Book review: The Last Duel by Eric Jager

The Last Duel by Eric Jager

It’s the 14th century, northern France, and you’ve just come home to hear your wife tell you that the man you both trusted as a friend has raped her while you were away. This is what happened to Jean de Carrouges. His wife, Marguerite, was accusing his erstwhile friend, Jacques le Gris, of rape. The two men had once been very close but the friendship had soured over the years. But rape…

There were no witnesses. Jacques le Gris had powerful friends, including Count Pierre who was the patron of both Jean and Jacques. There could be no trial at law. The only recourse open to Jean was to take the case to the king and ask for God to settle the truth through trial by combat. But Jacques was the younger man by many years. If God did not take matter into His own hands – and Jean was experienced enough as a soldier to know that the good and the true did not, by any means, always win – then not only would he lose his life but, having been found guilty of perjury through trial by combat, then his wife, Marguerite, would be executed too, burnt to death at the stake.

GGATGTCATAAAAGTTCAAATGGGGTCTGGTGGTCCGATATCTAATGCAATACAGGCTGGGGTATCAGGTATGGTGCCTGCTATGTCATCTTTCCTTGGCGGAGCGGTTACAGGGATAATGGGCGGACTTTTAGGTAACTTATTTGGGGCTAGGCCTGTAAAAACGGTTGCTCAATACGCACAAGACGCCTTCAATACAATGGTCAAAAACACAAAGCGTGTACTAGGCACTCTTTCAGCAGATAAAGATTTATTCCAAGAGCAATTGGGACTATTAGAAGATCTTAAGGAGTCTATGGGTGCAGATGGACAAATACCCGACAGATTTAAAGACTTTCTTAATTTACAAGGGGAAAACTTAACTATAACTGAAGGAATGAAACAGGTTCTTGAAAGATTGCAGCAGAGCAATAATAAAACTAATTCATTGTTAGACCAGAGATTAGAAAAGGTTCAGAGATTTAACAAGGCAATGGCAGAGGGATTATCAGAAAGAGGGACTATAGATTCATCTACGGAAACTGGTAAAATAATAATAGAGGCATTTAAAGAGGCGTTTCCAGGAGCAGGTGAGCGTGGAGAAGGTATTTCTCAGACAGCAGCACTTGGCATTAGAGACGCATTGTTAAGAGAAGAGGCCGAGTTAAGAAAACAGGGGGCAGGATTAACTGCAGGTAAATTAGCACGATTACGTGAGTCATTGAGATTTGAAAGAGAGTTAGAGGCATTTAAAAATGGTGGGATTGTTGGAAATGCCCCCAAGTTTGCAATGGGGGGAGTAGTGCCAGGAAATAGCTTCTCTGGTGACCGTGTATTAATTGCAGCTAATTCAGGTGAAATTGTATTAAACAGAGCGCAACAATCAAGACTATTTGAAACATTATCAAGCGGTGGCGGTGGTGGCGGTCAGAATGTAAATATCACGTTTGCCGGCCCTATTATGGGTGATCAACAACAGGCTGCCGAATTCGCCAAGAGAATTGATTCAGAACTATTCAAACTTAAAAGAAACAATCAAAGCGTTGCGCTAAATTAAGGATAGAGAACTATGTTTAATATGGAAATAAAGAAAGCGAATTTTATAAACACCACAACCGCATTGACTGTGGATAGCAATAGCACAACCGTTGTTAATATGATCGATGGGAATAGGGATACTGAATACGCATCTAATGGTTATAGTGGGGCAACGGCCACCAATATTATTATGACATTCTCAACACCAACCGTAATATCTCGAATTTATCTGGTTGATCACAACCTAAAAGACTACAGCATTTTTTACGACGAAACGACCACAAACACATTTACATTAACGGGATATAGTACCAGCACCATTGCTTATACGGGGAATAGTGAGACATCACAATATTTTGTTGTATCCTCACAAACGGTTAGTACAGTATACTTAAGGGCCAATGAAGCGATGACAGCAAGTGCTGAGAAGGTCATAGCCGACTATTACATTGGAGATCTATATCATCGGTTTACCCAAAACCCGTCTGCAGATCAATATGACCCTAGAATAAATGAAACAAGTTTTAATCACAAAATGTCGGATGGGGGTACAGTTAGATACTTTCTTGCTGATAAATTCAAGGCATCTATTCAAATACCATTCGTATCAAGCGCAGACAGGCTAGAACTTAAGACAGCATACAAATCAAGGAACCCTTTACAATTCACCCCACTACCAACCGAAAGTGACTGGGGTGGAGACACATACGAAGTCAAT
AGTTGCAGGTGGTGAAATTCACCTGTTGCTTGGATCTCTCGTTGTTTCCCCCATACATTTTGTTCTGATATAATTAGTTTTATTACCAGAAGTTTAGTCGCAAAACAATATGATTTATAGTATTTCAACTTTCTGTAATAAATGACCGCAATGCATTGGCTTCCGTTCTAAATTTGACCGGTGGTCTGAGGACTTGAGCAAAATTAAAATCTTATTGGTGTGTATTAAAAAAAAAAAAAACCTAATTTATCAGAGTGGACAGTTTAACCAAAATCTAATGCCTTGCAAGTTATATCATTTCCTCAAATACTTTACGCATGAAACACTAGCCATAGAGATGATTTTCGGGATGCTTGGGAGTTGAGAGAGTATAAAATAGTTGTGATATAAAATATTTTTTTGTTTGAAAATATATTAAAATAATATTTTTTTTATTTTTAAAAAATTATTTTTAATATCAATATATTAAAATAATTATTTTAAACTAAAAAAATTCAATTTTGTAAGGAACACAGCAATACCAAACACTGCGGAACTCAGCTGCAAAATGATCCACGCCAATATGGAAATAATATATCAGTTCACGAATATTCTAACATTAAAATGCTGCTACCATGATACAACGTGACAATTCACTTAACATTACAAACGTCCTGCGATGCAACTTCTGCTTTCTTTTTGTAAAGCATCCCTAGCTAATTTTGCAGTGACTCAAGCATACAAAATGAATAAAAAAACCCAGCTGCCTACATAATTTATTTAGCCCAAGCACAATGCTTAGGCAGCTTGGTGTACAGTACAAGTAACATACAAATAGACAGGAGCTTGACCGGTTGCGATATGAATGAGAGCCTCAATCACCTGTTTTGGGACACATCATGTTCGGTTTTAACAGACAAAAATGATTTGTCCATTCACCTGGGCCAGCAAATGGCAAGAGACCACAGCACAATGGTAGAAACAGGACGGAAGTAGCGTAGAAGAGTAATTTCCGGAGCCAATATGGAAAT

It made more sense to let the matter lie.

But Jean was a stubborn, prickly man who loved his wife and who had come to hate Jacques le Gris. He would not let the matter lie.

Eric Jager expertly lays out the background, both social and family, that led to the last judicial duel in French history and then leads us up to the denoument: the battle to the death. It’s a fascinating recreation of another world, a world of honour and blood and death. I won’t say who wins the duel: read the book yourself to find out.


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